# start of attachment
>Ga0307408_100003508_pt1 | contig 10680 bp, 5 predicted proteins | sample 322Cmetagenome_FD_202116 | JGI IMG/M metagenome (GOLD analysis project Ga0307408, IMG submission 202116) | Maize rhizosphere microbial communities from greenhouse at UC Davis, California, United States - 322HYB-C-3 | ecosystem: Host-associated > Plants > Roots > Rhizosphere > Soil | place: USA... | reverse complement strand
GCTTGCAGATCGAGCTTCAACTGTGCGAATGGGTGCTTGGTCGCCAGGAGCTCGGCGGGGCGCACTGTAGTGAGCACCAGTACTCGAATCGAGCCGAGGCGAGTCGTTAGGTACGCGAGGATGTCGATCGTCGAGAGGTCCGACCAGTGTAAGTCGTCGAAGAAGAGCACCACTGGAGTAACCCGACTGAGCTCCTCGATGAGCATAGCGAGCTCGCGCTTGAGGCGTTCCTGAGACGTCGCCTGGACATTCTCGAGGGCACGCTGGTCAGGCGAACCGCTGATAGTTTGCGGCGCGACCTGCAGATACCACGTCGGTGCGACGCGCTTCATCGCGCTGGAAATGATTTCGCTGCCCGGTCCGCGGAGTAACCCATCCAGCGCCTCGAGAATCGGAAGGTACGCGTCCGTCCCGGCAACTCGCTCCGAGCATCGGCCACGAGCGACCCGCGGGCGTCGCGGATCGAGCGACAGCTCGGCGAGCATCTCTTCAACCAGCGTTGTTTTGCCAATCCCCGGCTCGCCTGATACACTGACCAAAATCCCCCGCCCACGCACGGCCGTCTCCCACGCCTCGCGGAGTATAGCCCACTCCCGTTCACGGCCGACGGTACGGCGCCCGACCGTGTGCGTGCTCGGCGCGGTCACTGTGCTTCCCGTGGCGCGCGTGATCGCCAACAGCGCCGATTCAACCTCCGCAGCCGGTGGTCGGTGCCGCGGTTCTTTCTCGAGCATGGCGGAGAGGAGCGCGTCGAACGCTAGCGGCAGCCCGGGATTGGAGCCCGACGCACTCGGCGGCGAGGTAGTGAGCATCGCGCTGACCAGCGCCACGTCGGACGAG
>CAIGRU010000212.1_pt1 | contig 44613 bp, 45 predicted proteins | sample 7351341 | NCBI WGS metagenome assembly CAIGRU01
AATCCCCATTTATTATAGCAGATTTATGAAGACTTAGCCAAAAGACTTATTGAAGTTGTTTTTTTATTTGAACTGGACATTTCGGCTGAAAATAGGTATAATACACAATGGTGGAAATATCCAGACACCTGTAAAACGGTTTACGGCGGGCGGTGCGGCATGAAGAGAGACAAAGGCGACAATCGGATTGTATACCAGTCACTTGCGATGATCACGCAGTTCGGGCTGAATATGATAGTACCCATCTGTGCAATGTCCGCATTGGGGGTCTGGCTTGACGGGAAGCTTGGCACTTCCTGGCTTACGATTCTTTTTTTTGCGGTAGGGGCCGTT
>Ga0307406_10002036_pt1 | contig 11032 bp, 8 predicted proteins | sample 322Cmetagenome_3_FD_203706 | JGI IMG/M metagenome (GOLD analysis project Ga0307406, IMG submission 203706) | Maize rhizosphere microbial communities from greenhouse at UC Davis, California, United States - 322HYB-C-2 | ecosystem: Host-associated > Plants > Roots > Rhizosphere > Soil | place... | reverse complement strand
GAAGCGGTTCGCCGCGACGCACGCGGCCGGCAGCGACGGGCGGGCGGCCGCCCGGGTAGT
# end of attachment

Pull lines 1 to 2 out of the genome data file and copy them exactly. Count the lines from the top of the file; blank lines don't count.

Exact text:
>Ga0307408_100003508_pt1 | contig 10680 bp, 5 predicted proteins | sample 322Cmetagenome_FD_202116 | JGI IMG/M metagenome (GOLD analysis project Ga0307408, IMG submission 202116) | Maize rhizosphere microbial communities from greenhouse at UC Davis, California, United States - 322HYB-C-3 | ecosystem: Host-associated > Plants > Roots > Rhizosphere > Soil | place: USA... | reverse complement strand
GCTTGCAGATCGAGCTTCAACTGTGCGAATGGGTGCTTGGTCGCCAGGAGCTCGGCGGGGCGCACTGTAGTGAGCACCAGTACTCGAATCGAGCCGAGGCGAGTCGTTAGGTACGCGAGGATGTCGATCGTCGAGAGGTCCGACCAGTGTAAGTCGTCGAAGAAGAGCACCACTGGAGTAACCCGACTGAGCTCCTCGATGAGCATAGCGAGCTCGCGCTTGAGGCGTTCCTGAGACGTCGCCTGGACATTCTCGAGGGCACGCTGGTCAGGCGAACCGCTGATAGTTTGCGGCGCGACCTGCAGATACCACGTCGGTGCGACGCGCTTCATCGCGCTGGAAATGATTTCGCTGCCCGGTCCGCGGAGTAACCCATCCAGCGCCTCGAGAATCGGAAGGTACGCGTCCGTCCCGGCAACTCGCTCCGAGCATCGGCCACGAGCGACCCGCGGGCGTCGCGGATCGAGCGACAGCTCGGCGAGCATCTCTTCAACCAGCGTTGTTTTGCCAATCCCCGGCTCGCCTGATACACTGACCAAAATCCCCCGCCCACGCACGGCCGTCTCCCACGCCTCGCGGAGTATAGCCCACTCCCGTTCACGGCCGACGGTACGGCGCCCGACCGTGTGCGTGCTCGGCGCGGTCACTGTGCTTCCCGTGGCGCGCGTGATCGCCAACAGCGCCGATTCAACCTCCGCAGCCGGTGGTCGGTGCCGCGGTTCTTTCTCGAGCATGGCGGAGAGGAGCGCGTCGAACGCTAGCGGCAGCCCGGGATTGGAGCCCGACGCACTCGGCGGCGAGGTAGTGAGCATCGCGCTGACCAGCGCCACGTCGGACGAG